By Francis Hamit: Loncon 3 ran so well that it begs a record of small things that worked and should be added to the list of “best practices”. I speak as one who has attended 111 conventions, including 10 WorldCons and NASFICs. Full disclosure: I have never been involved in “con-running” and am not a SMOF.
First of all, security here was left to the professionals who work at ExCel. The UK has a very strong security consciousness and culture. There are CCTV cameras everywhere in London, and security officers in black suits and ties are ubiquitous. Rather than oppressive, their presence is reassuring in a city with a recent tragic history of terrorist attacks. In the USA, this function detailed to fan volunteers, whose quality ranges from poor and indifferent to jack-booted thugs. I spent twenty-one years in the security industry, and have an appreciation for the fine details of the art.
An innovation here was the provision of “Listeners”. These were people that attendees could go to with their concerns and complaints, or if they just needed someone to talk to. It was emphasized that first-time attendees should be especially aware of this service. I don’t know how much this was actually used, but I suspect that many molehills were prevented from becoming mountains because this service was there.
The Press Room was run by professionals for professionals, and, as a result, was able to not only handle Mundane reporters from mainstream media, but turn their presence to advantage and avoid the usual “look at all the funny people” journalism.
The Fan Village, and the prohibition of parties in hotel rooms, were also a unique feature that should be emulated. No elevators, er, lifts, were broken at this convention, and everyone got enough sleep (maybe).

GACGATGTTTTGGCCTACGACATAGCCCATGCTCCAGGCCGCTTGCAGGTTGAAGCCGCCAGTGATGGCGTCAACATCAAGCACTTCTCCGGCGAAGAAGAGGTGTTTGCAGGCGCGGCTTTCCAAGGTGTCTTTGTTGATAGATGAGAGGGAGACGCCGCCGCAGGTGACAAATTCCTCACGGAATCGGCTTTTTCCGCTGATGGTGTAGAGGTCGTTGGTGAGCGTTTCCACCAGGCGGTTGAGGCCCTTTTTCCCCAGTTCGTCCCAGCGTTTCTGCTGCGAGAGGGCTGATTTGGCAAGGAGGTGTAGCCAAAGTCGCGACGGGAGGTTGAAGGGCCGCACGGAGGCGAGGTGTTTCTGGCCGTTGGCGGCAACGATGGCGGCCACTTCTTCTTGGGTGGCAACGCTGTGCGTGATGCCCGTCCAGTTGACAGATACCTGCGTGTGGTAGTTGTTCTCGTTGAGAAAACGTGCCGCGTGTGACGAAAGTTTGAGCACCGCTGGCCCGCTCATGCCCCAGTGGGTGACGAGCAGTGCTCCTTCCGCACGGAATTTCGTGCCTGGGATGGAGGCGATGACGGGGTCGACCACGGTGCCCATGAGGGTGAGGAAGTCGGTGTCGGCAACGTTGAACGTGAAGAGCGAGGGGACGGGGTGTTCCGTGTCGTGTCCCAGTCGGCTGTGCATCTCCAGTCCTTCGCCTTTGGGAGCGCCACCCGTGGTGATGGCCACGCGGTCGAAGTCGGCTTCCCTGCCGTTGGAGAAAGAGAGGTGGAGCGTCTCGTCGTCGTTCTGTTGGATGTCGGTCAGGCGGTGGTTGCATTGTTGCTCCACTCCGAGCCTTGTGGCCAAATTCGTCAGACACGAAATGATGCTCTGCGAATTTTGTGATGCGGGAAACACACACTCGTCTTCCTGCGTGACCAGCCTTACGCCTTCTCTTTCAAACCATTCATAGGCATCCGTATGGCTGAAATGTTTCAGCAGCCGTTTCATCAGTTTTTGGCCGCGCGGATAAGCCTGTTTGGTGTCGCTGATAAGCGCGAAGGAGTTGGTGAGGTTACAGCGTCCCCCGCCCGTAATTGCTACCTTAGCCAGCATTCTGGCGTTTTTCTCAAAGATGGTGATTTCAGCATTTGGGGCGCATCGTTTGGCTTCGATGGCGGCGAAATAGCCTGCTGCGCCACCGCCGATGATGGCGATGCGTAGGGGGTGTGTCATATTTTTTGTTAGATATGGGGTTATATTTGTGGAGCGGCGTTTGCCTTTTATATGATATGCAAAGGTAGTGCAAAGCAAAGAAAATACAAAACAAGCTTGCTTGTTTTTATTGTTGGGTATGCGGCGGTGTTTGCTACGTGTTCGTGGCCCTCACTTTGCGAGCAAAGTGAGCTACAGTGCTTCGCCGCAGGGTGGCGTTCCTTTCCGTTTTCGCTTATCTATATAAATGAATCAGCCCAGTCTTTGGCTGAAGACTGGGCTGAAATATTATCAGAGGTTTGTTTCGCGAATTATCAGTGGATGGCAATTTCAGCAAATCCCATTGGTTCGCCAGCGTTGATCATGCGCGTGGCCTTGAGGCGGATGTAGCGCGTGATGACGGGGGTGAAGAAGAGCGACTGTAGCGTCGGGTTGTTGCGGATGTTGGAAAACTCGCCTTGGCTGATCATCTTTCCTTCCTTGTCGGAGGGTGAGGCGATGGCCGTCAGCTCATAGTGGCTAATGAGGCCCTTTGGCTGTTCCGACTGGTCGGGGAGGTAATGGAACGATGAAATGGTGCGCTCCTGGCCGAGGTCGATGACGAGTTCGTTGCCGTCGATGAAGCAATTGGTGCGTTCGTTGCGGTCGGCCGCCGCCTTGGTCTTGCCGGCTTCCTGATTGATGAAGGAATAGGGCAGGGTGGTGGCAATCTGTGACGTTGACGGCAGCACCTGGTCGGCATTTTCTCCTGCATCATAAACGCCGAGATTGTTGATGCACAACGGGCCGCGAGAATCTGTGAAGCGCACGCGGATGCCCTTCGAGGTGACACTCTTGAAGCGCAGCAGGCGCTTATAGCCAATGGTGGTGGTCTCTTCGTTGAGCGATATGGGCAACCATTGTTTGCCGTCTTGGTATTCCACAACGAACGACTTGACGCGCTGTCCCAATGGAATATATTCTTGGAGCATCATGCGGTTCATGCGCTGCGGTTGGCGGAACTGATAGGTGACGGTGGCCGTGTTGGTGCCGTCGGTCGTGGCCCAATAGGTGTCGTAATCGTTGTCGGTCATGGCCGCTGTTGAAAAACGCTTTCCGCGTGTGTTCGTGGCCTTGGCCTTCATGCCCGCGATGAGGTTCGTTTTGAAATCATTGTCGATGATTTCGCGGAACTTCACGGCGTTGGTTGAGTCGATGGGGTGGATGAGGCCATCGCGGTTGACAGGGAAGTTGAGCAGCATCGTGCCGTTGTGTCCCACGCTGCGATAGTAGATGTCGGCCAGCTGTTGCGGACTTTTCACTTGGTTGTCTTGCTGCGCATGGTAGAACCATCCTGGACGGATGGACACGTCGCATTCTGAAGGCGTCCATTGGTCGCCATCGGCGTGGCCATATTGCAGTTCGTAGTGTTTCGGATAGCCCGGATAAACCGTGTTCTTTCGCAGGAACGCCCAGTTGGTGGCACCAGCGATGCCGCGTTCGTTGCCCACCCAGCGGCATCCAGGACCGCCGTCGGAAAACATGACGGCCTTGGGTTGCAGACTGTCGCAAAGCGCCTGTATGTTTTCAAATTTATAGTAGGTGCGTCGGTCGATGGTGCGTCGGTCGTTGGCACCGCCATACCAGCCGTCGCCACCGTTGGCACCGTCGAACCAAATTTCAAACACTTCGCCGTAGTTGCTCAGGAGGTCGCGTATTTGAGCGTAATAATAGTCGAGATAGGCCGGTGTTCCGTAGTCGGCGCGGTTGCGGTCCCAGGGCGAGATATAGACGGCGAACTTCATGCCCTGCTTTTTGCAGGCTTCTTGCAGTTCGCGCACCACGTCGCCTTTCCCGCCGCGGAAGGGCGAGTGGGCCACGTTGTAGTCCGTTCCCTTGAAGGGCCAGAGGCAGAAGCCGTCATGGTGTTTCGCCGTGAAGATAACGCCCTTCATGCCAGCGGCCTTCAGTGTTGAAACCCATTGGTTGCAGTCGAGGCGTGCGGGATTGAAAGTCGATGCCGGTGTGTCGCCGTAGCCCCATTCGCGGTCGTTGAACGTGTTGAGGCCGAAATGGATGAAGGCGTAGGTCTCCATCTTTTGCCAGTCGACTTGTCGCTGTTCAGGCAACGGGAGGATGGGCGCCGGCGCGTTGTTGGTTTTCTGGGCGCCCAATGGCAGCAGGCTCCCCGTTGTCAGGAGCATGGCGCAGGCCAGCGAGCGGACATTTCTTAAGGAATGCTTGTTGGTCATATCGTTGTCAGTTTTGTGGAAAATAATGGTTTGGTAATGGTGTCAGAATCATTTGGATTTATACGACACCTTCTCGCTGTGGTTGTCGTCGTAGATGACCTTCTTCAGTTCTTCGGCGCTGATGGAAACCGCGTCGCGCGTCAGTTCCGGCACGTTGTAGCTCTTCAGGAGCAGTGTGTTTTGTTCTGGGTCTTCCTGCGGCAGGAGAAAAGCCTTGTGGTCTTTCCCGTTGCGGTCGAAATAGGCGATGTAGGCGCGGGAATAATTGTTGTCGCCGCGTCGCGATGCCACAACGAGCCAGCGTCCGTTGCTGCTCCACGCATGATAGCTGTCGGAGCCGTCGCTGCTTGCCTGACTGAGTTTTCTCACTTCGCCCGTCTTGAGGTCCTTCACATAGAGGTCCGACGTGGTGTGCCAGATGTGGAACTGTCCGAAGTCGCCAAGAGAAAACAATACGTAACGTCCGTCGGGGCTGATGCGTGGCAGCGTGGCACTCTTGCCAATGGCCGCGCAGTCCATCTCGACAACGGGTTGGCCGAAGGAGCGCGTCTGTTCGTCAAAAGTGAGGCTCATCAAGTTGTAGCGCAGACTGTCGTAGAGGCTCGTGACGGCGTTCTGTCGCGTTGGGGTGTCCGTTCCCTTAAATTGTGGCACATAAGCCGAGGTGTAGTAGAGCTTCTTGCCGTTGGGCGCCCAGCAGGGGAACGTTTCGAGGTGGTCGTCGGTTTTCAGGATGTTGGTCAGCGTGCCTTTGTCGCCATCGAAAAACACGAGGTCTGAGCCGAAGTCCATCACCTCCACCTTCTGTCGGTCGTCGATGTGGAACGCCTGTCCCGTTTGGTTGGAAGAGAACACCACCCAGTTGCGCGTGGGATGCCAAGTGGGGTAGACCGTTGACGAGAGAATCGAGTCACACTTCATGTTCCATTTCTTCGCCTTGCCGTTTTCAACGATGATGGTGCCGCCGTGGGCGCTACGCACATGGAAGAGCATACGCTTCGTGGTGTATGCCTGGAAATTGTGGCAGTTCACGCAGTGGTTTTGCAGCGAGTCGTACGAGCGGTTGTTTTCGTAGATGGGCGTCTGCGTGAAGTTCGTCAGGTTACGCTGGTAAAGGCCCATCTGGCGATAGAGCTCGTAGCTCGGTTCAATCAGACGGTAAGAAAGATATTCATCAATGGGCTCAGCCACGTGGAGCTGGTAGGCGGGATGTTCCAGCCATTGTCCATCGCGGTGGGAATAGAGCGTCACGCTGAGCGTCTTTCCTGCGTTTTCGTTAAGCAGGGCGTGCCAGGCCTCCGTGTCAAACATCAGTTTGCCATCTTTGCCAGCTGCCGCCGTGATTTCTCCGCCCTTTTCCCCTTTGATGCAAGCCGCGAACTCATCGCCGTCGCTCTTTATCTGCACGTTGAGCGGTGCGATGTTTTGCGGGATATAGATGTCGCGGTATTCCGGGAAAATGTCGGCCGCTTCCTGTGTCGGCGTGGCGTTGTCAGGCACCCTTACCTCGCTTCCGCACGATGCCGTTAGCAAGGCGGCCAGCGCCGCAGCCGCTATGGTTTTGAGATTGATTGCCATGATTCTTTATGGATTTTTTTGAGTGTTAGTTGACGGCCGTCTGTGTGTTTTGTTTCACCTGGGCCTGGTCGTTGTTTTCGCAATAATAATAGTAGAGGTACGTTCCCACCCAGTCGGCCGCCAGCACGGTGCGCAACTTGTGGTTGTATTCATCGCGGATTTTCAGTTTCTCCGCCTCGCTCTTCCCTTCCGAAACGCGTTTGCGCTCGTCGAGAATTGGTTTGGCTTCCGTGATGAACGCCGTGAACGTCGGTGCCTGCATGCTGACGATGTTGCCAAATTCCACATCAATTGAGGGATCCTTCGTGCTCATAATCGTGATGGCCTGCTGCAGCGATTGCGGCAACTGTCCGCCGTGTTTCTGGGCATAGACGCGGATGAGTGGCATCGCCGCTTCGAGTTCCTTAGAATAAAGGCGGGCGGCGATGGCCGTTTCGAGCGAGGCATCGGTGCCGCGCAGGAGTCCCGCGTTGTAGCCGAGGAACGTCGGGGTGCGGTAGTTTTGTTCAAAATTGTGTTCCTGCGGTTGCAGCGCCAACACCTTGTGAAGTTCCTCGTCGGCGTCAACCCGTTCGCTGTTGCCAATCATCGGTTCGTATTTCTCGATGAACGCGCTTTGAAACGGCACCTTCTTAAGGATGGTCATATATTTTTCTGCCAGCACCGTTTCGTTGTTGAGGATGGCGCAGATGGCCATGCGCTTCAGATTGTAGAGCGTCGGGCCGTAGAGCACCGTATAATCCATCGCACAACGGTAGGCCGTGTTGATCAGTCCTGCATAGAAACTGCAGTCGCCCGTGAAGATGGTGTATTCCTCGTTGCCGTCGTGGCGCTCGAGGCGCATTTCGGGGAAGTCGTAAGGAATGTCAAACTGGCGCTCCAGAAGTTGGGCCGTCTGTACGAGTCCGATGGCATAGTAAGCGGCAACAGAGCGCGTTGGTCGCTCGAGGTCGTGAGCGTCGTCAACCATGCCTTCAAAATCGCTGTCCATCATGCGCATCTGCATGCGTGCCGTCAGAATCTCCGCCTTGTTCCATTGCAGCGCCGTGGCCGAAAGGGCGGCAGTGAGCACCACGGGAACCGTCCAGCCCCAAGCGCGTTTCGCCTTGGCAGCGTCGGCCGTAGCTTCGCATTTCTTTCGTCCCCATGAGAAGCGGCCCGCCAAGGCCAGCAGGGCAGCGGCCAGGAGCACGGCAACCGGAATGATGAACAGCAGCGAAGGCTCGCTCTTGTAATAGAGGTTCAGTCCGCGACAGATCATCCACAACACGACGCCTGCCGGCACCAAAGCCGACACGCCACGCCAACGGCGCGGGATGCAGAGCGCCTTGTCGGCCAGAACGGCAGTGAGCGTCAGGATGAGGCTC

The long lines at every turn were a detriment, because they soaked up time that could have been spent enjoying the convention. This was probably unavoidable and unplanned because of the last-minute surge in registrations, and the size of the convention, which was record-breaking. Perhaps additional volunteers could have been requested from the lines, of people who had experience with cons in other places, to help out an hour or so to speed things along.
Part of the programming was provided in German, because of the number of German fans attending. This made it a truly “World” con. Whether or not it could be emulated in the USA is an open question.
The huge expanses of concrete and distances between events and functions seem inevitable, but given the “graying of fandom” factor, more attention needs to be paid to disabled access. There were a number of incidents where people on mobis ran into each other and were injured.
Finally, as I sat in the concourse one day, that fandom in general needs to go on a diet and find a good chiropractor. We are woefully out of shape, and I am no exception.